In terms of residential mortgages, the largest 25 banks have basically left the market in terms of holding mortgages on homes. Over the past 52-week period, these large banks have seen a reduction of residential mortgages on their balance sheets of almost $73.0 billion. This reduction, year-over-year, is about 6.5 percent of their May 29, 2013 total.
Over this time period, the smaller domestically chartered banks have increased their residential lending on their balance sheets by over $33.0 billion although most of the increase came in March and April. For these "smaller" banks, the increase in May was only modest, indicating some backing off of further lending in this area.
The strongest area in lending for the "smaller" banks remains commercial real estate loans. Over the past year these banks have increases loans to commercial real estate on their books by almost $90.0 billion. This is a substantial increase for these organizations, accounting for more than a 10.0 percent rise.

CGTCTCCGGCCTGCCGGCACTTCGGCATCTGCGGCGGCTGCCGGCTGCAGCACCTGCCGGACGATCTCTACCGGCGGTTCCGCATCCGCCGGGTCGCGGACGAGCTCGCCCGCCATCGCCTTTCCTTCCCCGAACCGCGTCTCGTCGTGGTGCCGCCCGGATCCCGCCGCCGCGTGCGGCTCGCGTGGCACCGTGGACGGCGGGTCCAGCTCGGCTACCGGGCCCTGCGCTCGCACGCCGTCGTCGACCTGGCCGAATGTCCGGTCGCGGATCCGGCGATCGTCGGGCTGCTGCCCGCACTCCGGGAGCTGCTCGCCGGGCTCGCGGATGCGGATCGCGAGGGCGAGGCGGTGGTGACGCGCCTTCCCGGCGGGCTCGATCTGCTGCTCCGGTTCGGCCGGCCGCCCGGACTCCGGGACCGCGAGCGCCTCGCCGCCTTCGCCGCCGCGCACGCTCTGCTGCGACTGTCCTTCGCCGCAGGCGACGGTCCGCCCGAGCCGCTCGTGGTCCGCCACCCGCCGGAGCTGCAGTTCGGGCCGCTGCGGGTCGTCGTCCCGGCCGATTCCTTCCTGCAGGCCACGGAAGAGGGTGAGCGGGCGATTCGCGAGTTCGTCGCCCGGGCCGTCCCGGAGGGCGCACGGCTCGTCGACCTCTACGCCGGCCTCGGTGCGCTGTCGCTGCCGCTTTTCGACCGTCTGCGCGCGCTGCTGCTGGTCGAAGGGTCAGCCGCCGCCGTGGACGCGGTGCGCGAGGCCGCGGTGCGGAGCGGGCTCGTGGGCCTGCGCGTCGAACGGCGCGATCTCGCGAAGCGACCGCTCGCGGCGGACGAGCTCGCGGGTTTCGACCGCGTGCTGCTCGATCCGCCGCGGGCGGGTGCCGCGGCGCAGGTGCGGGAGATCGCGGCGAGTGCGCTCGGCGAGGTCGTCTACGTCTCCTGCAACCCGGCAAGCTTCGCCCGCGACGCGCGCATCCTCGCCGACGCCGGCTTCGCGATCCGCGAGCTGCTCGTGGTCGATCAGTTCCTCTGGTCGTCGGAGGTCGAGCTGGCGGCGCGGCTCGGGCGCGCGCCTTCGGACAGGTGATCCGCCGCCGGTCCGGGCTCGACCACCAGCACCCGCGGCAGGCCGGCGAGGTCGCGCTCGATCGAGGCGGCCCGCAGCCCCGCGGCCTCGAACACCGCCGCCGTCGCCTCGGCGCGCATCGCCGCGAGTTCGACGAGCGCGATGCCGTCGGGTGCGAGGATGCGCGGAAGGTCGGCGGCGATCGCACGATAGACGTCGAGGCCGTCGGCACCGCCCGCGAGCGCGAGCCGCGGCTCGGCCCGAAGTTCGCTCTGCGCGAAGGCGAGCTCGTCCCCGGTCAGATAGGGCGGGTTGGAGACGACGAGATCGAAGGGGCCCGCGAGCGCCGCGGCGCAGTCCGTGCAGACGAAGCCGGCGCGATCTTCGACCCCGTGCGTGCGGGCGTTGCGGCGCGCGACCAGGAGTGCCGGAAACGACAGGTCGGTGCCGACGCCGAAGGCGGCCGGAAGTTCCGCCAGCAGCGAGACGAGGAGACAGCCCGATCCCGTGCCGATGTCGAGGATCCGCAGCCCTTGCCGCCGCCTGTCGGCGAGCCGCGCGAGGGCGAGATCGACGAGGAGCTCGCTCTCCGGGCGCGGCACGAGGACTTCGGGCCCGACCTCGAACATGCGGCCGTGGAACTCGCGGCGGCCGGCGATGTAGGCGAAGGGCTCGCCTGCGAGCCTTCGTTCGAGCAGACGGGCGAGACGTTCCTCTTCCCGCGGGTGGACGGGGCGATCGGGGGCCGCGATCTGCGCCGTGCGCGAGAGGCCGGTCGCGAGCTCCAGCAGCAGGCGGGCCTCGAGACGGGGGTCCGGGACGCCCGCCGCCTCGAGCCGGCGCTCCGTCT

The concern with this increase, as I have written about almost every month over the past year and more, is that many of these loans are just "renewals" will a "bump-up" in loan amount. The situation here is that over the past few years there were a lot of commercial real estate loans that came due. These were one payment at maturity loans and many of the loans were questionable during the Great Recession and into the subsequent economic recovery.
As the recovery progressed, these loans matured and came up for renewal since the projects had been slowed down or suspended during the bad economic times. The conditions surrounding these loans became sufficiently healthy that the banks…and the regulators…could, in good conscience, renew the loans. However, because of the delays and the changing circumstances pertaining to the loans, more borrowed money was needed to keep the projects viable.
So, the loans were renewed with advances of additional cash. This is why the commercial real estate loan volumes are increasing at these "smaller" banks.